I have some items hanging around on my To-Do list that I just can't seem to get around to doing. I'm not as busy this summer as I was this spring by a long shot, so why am I having such an issue? I even had an unprecedented three free evenings in a row, which would have been prime time to knock some of them out, but I was a lazy bum instead. Why is that?
Besides pure laziness, which can't be all of the explanation as I am highly capable and driven when I can get my mind around it, the are other factors that I've noticed make it much harder for me to cross certain things off the list.
1) If I'm not quite sure where to start
If I'm not exactly sure what it is I need to do, then it's hard to get up the motivation to start. On my list right now is to tune up my bike. I know the tires are flat, but I tried using the pump from the dorm desk, and it didn't work - and now I don't know if it's an issue with the tires or the pump (safe money goes on the pump...). And something is wrong with the shifter, but I'm not sure exactly, and the fenders I think are a little bent... all in all I'm just not sure of a clear path to fix it, and so I just put it off.
Fix: This is my hardest one. I haven't come up with a good strategy for this yet. I just have to muster up some self-will and dive in and force myself to start SOMEWHERE.
2) If it seems too large to tackle in one sitting
The self-help books will tell you to break a large project into smaller manageable pieces, but oftentimes the reason I have left it as a big piece is because I don't know how to break it up (see #1, not sure where to start). Usually it takes me some overhead time just to research, Google, get together my materials, or whatever else I need to do the scope out the project. I used to see this as wasted time, as you don't see any measurable progress from spending an hour or two just figuring out what it is you need to do, not actually doing any of it yet. Especially frustrating if you are picking up a project in the middle - like didn't I already do this? But the truth is if you wait too long, you have to re-do this overhead work to figure out how to pick up the pieces and start making progress again. However if I recognize the necessity of this preparation time, and give myself mental permission to spend a while just on the overhead, it seems much better. And as a bonus, often after picking through the details I then have a mental handle on the project and I can split it up into smaller pieces, a la the self-help cliche.
Fix: Designate your first task as simply overhead, as in "figure out where I left off" or "figure out where to start," and don't expect to make progress immediately.
3) If it doesn't seem high priority
Some things seem like good ideas, but there is no urgency, as the information isn't changing. Filing chemical MSDS sheets is on my list at the moment, as are writing lab SOPs for various equipment. Or updating my personal medical records. They should be done SOMEDAY, but TODAY a nap sure seems like higher priority. Shoot, TV seems like a better option, even.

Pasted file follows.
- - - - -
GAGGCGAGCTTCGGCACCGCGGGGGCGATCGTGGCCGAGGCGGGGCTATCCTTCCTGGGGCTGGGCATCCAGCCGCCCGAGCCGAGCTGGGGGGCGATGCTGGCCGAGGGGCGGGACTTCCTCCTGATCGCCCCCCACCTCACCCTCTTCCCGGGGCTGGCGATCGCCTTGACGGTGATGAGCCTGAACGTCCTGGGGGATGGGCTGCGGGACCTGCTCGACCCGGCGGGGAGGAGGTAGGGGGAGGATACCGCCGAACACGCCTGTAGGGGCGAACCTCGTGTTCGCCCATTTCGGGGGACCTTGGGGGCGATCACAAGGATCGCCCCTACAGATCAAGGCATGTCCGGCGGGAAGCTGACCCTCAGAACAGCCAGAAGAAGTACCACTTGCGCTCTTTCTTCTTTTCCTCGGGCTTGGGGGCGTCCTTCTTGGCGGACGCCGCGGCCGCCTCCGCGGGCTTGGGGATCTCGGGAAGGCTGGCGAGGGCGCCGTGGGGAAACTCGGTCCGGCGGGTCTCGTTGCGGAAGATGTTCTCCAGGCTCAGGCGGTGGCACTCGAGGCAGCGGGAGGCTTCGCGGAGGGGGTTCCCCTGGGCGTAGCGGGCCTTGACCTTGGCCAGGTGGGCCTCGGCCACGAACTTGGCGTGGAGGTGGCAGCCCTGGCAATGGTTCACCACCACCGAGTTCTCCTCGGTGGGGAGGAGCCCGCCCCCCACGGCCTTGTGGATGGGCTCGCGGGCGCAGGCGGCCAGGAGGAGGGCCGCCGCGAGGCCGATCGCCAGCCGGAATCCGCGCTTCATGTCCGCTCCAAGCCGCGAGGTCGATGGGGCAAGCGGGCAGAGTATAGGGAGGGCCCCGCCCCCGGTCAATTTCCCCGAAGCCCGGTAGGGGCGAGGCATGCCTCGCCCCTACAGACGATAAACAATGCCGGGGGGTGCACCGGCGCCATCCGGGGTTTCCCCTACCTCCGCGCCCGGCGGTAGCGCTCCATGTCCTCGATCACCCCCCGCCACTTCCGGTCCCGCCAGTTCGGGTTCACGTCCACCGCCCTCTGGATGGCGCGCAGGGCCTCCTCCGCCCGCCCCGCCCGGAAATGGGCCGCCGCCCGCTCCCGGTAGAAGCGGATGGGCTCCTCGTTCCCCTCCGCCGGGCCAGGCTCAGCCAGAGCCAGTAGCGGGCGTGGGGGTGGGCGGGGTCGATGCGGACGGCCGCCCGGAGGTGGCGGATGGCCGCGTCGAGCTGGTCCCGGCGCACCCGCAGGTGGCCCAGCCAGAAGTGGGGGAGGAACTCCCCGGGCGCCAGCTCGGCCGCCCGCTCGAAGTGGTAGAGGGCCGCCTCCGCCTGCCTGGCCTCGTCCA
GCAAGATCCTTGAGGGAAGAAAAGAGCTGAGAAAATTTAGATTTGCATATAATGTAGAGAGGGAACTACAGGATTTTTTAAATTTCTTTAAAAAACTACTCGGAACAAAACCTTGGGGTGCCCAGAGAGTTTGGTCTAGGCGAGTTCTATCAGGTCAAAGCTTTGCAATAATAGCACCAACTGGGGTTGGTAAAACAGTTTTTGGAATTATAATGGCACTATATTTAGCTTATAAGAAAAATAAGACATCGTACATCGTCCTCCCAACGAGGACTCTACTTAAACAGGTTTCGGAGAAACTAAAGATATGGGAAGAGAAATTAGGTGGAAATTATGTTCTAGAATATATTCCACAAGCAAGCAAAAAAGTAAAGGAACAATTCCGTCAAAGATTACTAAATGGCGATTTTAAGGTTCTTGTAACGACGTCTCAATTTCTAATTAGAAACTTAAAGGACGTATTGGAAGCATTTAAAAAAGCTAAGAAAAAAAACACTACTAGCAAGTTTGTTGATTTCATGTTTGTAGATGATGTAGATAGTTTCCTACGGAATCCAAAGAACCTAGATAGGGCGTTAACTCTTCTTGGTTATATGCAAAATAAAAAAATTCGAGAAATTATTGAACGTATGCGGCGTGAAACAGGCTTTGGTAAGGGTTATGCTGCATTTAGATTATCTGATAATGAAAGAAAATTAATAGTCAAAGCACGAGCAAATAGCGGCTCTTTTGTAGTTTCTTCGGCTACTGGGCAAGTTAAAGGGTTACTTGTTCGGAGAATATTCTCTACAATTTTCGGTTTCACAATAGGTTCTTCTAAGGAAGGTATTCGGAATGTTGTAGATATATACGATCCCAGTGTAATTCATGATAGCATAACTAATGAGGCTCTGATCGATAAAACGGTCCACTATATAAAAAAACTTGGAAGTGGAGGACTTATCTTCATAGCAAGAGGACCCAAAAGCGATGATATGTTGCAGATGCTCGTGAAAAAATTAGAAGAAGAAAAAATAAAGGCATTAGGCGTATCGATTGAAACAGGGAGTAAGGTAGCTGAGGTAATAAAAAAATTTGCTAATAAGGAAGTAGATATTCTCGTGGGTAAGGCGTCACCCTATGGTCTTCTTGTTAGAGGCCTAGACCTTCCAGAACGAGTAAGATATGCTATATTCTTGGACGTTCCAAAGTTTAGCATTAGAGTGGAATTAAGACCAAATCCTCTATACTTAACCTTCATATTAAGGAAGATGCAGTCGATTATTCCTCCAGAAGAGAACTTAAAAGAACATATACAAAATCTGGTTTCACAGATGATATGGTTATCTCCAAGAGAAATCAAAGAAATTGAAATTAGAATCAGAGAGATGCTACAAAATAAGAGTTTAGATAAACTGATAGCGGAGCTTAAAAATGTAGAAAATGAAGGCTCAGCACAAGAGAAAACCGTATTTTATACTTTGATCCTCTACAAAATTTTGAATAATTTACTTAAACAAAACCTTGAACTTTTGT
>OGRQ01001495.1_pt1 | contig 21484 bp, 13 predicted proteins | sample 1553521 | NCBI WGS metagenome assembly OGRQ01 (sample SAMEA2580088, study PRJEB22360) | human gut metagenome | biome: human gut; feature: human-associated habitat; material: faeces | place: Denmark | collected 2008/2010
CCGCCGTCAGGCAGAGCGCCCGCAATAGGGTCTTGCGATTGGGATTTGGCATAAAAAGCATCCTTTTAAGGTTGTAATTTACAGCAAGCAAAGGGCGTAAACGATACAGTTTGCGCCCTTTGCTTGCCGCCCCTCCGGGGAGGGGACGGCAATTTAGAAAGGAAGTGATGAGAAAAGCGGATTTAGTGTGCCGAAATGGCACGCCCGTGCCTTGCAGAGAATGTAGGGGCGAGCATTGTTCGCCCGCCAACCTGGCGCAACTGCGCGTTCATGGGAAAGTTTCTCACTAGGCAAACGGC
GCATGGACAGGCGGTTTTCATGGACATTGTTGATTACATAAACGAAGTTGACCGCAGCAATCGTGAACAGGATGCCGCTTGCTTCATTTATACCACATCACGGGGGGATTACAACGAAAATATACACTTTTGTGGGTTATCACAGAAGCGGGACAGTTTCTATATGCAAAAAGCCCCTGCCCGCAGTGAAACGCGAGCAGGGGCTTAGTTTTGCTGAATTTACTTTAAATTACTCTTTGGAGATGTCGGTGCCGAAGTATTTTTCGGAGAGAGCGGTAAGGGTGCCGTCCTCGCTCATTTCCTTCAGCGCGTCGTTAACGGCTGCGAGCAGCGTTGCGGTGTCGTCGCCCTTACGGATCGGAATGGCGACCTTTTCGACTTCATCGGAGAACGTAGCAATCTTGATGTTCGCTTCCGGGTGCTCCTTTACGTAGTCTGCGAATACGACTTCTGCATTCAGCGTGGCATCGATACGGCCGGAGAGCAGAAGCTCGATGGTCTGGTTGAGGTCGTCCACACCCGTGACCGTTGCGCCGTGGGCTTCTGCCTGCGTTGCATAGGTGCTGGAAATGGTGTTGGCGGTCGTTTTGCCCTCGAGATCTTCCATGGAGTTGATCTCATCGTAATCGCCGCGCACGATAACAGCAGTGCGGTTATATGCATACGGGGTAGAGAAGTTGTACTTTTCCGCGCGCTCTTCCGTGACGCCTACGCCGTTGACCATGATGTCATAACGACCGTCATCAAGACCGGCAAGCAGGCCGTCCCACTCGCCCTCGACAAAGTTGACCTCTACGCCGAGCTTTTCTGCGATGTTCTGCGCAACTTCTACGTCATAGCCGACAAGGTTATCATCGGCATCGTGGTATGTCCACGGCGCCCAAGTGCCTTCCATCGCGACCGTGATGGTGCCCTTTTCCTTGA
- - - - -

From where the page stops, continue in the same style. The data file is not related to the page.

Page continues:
Enter: Sunday afternoons. I never, ever feel like being productive on urgent things on Sunday afternoons. (Nothing should be urgent on Sundays, and naps should be mandatory. Can we make both of those a law?) But for some reason I have had really good luck working on long-term, non-urgent things. I've had my nap for the day (obvs), and I don't want to do work because that can wait until Monday, and no good TV is on Sunday afternoons, and usually I have nothing social/with friends scheduled for that evening. Yet doing NOTHING just leaves me bored. Thus, I naturally tackle the low-priority, yet good-idea I-should-do-that items.
Fix: Find a time you feel un-rushed and un-hurried, preferably on a regular basis. Maybe such a thing doesn't exist for others, but Sundays sure do it for me.
4) If it's been there too long
I'm constantly surprised how LONG some things hang on the To-Do list, and then how SHORT a time it actually takes to get them done. I always think of my grandmother for this one, who related to me once how she always hated changing the beds to clean sheets. And then one day she timed it, and it only took 14 minutes, after all the mental agony she went through procrastinating. And so now she's much less likely to put off changing the sheets, because she rationalizes "it's only 14 minutes, I can so do that!" I had a similar experience when I realized a sink full of dishes only takes 9 minutes on average. Makes washing one sink-load unit a lot less intimidating.
Fix: Time it, to get rid of the mental block! And then use that as motivation to get on it sooner.
5) If it doesn't seem fun.
Prime examples are paying bills/recording finances, and doing tedious measurements for research. Best way I've found to combat this is to bring an iPod to do measurements, or to watch TV while doing paperwork. Distracts my mind from getting bored.
Self-help books will say you can also promise yourself a treat afterwards (chocolate, or a nap, or whatever floats your boat. The books always tells girls to treat yourself with a manicure, and I always think really? That tedious complicated process is a treat? To each their own...). I never have good luck with that - maybe I'm not the delayed-reward, don't-eat-the-marshmallow evolved person I'm supposed to be! I usually do it the opposite way - I'll fix a chocolate shake and take it TO the lab to do measurements. Safety violations aside, I'll take my reward preemptively, thank you very much!
Fix: If possible, combine with another mindless task (music or TV) to pass the time.
So, now that I've given myself no more excuses, let's see if I can go be productive... or, you know, take a nap first. :)